071316 fairgrounds kw.jpg (copy)

Zane Zanzig, maintenance worker at the Missoula County Fairgrounds, paints the entrance to the Culinary Building in 2016. 

The Missoula County Commission decided Thursday to move forward with creating a special district for the Missoula County Fairgrounds, despite some accusations of “insulting” the intent of the law.

The proposed special district will encompass the fairgrounds land only, and will allow the county to leverage four mills assigned for improvements to take out one or more long-term loans to build “as much as possible, as quickly as possible,” according to fairgrounds director Emily Bentley.

Phase I of fairgrounds improvements is estimated to cost nearly $19.5 million, Bentley said. She expected to take out some $20 million in loans.

The first phase covers renovation of five historic buildings: the commercial, culinary, floriculture, home arts and fair offices, as well as funding construction of a learning center, which will headquarter Weed Extension and 4-H.

The loans also will cover sitework and utilities for the to-be-built ice rink, rodeo arena and livestock center, as well as building out new concessions facilities.

Jackson Construction has been picked as the general contractor. It also will have a hand in design and consultation, according to Bentley.

Bentley said the special district is needed because its yearly four-mill allocation isn’t enough to get some larger projects done, and would delay improvements as the county receives tax money.

This way, county residents' taxes stay the same (at least in terms of the fairgrounds’ allocation) and the fairgrounds can take out loans to build more, sooner, according to Courtney Ellis, the county’s bond counsel with Dorsey & Whitney.

“This is just a means for the county to obtain one or more loans and then pay back the loan or loans using the (four) mills,” Ellis said.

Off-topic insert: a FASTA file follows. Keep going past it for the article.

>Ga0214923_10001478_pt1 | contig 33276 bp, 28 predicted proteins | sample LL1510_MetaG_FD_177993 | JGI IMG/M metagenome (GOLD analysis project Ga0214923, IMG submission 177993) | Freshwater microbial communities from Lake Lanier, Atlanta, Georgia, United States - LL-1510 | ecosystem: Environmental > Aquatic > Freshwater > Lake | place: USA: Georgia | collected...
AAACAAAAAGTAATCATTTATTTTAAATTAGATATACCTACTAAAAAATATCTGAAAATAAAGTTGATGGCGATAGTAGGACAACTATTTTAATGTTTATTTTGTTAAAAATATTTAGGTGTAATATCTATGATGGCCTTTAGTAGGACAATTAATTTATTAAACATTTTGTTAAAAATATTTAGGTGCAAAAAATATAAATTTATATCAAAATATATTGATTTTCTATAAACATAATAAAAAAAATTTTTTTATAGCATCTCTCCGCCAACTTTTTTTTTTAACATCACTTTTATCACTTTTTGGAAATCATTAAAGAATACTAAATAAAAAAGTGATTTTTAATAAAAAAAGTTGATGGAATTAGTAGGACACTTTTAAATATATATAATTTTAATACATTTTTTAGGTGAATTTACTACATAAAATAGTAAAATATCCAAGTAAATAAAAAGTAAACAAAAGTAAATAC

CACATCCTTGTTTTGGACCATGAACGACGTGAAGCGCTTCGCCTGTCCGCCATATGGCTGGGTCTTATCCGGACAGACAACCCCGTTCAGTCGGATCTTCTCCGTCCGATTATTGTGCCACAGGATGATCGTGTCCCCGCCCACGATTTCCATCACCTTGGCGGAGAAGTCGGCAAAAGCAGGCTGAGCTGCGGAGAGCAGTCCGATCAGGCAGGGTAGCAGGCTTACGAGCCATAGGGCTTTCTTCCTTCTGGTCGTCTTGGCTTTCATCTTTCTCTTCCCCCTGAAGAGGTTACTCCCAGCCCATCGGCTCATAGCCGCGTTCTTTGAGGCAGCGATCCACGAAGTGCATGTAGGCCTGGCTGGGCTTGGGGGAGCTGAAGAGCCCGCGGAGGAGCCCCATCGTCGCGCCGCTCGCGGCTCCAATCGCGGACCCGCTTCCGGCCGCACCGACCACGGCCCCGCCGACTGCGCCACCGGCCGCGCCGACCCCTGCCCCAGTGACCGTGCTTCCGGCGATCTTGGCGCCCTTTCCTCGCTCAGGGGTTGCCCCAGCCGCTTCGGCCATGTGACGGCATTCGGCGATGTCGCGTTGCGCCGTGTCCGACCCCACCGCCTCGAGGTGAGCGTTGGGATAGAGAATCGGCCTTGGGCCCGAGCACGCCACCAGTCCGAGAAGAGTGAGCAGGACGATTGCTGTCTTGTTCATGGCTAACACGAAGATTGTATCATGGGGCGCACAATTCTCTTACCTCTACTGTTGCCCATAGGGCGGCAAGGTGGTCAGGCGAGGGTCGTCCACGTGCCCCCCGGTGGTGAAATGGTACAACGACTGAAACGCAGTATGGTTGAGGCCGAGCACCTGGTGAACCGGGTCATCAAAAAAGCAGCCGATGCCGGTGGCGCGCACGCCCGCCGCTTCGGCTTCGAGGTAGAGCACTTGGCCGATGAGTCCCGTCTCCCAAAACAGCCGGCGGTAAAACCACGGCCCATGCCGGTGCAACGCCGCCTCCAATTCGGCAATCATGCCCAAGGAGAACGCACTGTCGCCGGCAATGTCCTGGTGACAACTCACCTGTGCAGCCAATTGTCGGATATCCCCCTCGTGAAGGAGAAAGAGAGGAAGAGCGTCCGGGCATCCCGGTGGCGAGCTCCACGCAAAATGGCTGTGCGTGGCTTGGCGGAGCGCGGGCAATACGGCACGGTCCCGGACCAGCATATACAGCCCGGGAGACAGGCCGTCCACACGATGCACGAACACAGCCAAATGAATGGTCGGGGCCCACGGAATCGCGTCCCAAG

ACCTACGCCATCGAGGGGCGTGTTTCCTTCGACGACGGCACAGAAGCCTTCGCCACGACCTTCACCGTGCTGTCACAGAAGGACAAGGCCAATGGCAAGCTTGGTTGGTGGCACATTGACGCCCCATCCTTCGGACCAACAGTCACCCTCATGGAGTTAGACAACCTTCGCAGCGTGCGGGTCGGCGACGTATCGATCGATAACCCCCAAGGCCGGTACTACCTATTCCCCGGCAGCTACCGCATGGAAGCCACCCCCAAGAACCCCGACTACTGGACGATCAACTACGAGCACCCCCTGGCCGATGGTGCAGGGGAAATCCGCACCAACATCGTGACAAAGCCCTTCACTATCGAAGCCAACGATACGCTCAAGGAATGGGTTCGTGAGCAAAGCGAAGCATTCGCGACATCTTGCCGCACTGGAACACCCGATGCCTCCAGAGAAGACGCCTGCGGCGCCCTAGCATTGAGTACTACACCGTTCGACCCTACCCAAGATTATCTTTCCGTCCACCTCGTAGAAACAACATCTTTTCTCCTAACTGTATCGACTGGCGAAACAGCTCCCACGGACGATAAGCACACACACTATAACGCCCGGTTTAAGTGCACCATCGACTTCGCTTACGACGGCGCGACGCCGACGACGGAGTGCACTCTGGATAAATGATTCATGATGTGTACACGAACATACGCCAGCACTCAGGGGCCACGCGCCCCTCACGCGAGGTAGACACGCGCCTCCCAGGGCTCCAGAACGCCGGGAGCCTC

Special districts are allowed by state law, but Rocky Sehnert, a Missoula County resident, thought the county was flouting the law’s intent by using its own land to create a district.

The state law outlines ways for taxpayers in a proposed district to protest, Sehnert said, but in this case there are no taxpayers to formally protest.

“This is a really unique proposal,” Sehnert said. “There is no private property in the district, yet every piece of property in the county will be taxed — and is already being taxed — for the district.”

The commission disagreed with Sehnert’s assertion they were insulting the intent of the law, instead viewing it as the ideal solution to an issue that’s long hounded the county — how to finance the millions of dollars of needed fairgrounds improvements.

“Even in the complexity of government financing, when you look at this, it’s simple and elegant and creative,” Commissioner Cola Rowley said.

Commissioner Dave Strohmaier also pointed out the county could raise taxes to pay for the improvements, a process that, outside of elections, technically doesn’t have a formal citizen protest either.

The commission argued this method is actually more transparent and effective.

“The time has come to bite the bullet and move forward,” Strohmaier said.

The commission will take a final vote to create the special district on May 24. Until then, people can contact the commissioners' office at 406-258-4877 or the fairgrounds with questions or comments.

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